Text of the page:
We’ve talked about gardening on our previous Prep Blog Review, and now we are focusing on taking care of your livestock too. Once the weather gets warmer it’s the perfect time to start cleaning their spaces and think of adding up to your existing farm animals.
So, with that in mind, let’s look at five articles on this topic we found for you these days!
1. How To Attract Barn Owls (And Keep Your Homestead Rodent-Free)
“Rodents in your fields and gardens can decimate your crop, and their resilience and numbers make them hard to eliminate. Enter your new best friend: an owl. Owls love to eat rodents, mice, rats, voles and sometimes larger animals like moles. A nesting owl is a killing machine, storing dozens of dead rodents in preparation for incubating the eggs.
Barn owls don’t build their own nests, however; they look for sheltered places to roost and nest. Traditionally invited into barns, today’s owls rely on natural crevices and man-made boxes to find a place to hatch and rear young.”
Read more on Off The Grid News.
2. 3 Non-Lethal Ways to Protect Your Livestock from Predators
“Losing your livestock to predators is expensive, frustrating, and flat out heartbreaking — and protecting them isn’t always the easiest of tasks.
While you may be tempted to break out your shotgun, there are numerous non-lethal steps you can take to keep your animals safe. Join us for this guest post!
Guardian animals are one of the oldest forms of livestock protection. While dogs tend to be the most common guardian animals, llamas and donkeys are also popular choices.
Guardian dogs are raised from puppyhood with the animals they are meant to protect. Certain breeds are commonly used, such as the Akbash or Great Pyrenees — however, not all dogs within those breeds are suitable.”
Read more on Homestead Lady.
3. This Little Piggy Went to Slaughter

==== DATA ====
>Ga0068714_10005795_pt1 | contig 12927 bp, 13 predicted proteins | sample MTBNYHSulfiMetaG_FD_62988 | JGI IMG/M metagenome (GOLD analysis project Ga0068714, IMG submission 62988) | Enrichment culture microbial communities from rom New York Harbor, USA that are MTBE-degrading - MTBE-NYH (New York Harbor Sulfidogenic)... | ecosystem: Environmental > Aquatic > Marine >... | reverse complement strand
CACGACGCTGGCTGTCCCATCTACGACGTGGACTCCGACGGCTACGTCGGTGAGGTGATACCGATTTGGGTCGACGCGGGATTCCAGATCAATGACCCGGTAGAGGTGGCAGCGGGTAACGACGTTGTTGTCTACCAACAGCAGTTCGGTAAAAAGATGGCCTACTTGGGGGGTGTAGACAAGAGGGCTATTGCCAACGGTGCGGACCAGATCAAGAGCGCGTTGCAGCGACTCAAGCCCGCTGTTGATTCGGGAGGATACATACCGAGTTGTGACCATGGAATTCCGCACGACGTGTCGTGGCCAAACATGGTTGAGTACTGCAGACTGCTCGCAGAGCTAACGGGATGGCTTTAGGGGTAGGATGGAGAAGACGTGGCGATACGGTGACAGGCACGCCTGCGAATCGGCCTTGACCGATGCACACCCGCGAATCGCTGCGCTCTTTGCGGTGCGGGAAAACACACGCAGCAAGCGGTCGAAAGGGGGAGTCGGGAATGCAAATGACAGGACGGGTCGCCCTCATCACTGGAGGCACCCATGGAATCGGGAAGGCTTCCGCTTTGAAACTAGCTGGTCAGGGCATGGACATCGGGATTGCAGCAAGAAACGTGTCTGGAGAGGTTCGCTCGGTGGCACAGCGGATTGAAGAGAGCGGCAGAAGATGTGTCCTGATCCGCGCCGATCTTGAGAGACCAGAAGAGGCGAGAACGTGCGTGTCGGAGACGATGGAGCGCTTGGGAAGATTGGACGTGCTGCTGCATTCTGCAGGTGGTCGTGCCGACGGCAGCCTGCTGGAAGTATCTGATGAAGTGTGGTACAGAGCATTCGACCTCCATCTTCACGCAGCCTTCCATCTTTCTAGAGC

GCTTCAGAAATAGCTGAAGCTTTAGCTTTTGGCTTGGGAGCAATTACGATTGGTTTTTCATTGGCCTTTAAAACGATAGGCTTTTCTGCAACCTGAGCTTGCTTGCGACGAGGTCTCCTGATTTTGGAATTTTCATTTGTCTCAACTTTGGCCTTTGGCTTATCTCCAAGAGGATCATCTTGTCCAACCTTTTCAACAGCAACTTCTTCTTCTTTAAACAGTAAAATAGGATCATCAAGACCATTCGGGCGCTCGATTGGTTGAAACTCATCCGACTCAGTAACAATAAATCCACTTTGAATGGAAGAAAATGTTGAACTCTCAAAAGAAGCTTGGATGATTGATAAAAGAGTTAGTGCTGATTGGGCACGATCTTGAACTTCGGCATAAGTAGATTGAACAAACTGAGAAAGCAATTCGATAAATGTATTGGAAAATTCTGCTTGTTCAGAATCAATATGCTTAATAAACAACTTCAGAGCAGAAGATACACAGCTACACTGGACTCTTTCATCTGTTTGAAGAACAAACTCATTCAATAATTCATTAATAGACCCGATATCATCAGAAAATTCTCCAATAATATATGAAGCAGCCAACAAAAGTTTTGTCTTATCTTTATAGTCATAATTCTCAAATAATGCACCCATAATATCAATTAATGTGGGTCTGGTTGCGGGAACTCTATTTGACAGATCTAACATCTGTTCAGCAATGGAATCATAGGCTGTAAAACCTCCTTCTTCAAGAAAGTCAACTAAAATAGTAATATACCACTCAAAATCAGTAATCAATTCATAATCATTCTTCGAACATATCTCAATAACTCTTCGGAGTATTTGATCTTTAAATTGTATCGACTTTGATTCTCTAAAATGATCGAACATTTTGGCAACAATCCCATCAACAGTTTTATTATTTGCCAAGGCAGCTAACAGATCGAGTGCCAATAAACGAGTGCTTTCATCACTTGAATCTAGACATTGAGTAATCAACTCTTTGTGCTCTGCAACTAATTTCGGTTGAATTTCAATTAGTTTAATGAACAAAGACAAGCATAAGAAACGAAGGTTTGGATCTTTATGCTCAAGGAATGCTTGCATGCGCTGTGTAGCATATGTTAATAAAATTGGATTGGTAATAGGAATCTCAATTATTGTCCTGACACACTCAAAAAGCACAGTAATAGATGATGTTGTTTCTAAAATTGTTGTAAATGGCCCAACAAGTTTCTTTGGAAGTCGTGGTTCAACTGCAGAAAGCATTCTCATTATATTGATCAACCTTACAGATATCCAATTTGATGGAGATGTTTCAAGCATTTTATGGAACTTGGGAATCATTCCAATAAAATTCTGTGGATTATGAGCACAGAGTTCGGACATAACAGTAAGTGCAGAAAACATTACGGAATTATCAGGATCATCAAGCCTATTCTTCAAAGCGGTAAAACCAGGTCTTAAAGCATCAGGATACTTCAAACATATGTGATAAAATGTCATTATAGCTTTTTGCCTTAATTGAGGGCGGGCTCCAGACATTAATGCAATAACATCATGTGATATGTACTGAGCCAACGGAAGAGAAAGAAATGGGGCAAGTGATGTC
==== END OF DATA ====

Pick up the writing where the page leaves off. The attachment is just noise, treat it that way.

“It is always a joy whenever my wife writes for the blog. She doesn’t do it often, but when she does it is always from a viewpoint that either I haven’t considered or is presented in a way that just touches people that I normally can’t. I really appreciate the fact that she is so supportive of my crazy idea about writing and recording podcasts. It is just one way that I believe we can help others that are on the same journey as we are toward a more sustainable life. I find it really sad that there are so many couples out there that don’t take an interest in each others passions. Life is always fuller when you have an engaged partner.
Without any further delay, I present to you my wife, the Un-country Country Wife and This Little Piggy Went to Slaughter.”
Read more on The Rural Economist.
4. How To Keep Poultry Through The Winter
“Are there certain steps that should be taken to keep poultry through the winter?
Making sure that your poultry flocks are happy and healthy through the winter will ensure that they reach the spring and prime egg laying time in top conditions. What types of things should you be looking for, and how warm do they need to be?
Winterizing The Coop
Ideally, winterizing the coop should have been done in the fall. Making sure the structure and roof were solid and that any holes were repaired is best accomplished in the fall, during nicer weather.”
Read more on Self Reliant School.
5. Alaskan Chicken Coop 24×10
“Hi All!! I just wanted to add in some Coop photos. Our Chicken house is close to being completed. The actual chicken area is 10×16, it also has a feed room/egg access doors in a 4×10 area, and a 4×10 front porch.
We started building the coop in the shop.
Two coats of paint. We used yellow because we had accidentally bought the wrong color last fall and didn’t end up using it in the house. So it was just sitting around”
Read more on Backyard Chickens.
And if you want to learn more about tending to your chickens, check back our website again tomorrow for a great article that will show you how to DIY 9 awesome types of chicken feeders!
This article has been written by Brenda E. Walsh for Survivopedia.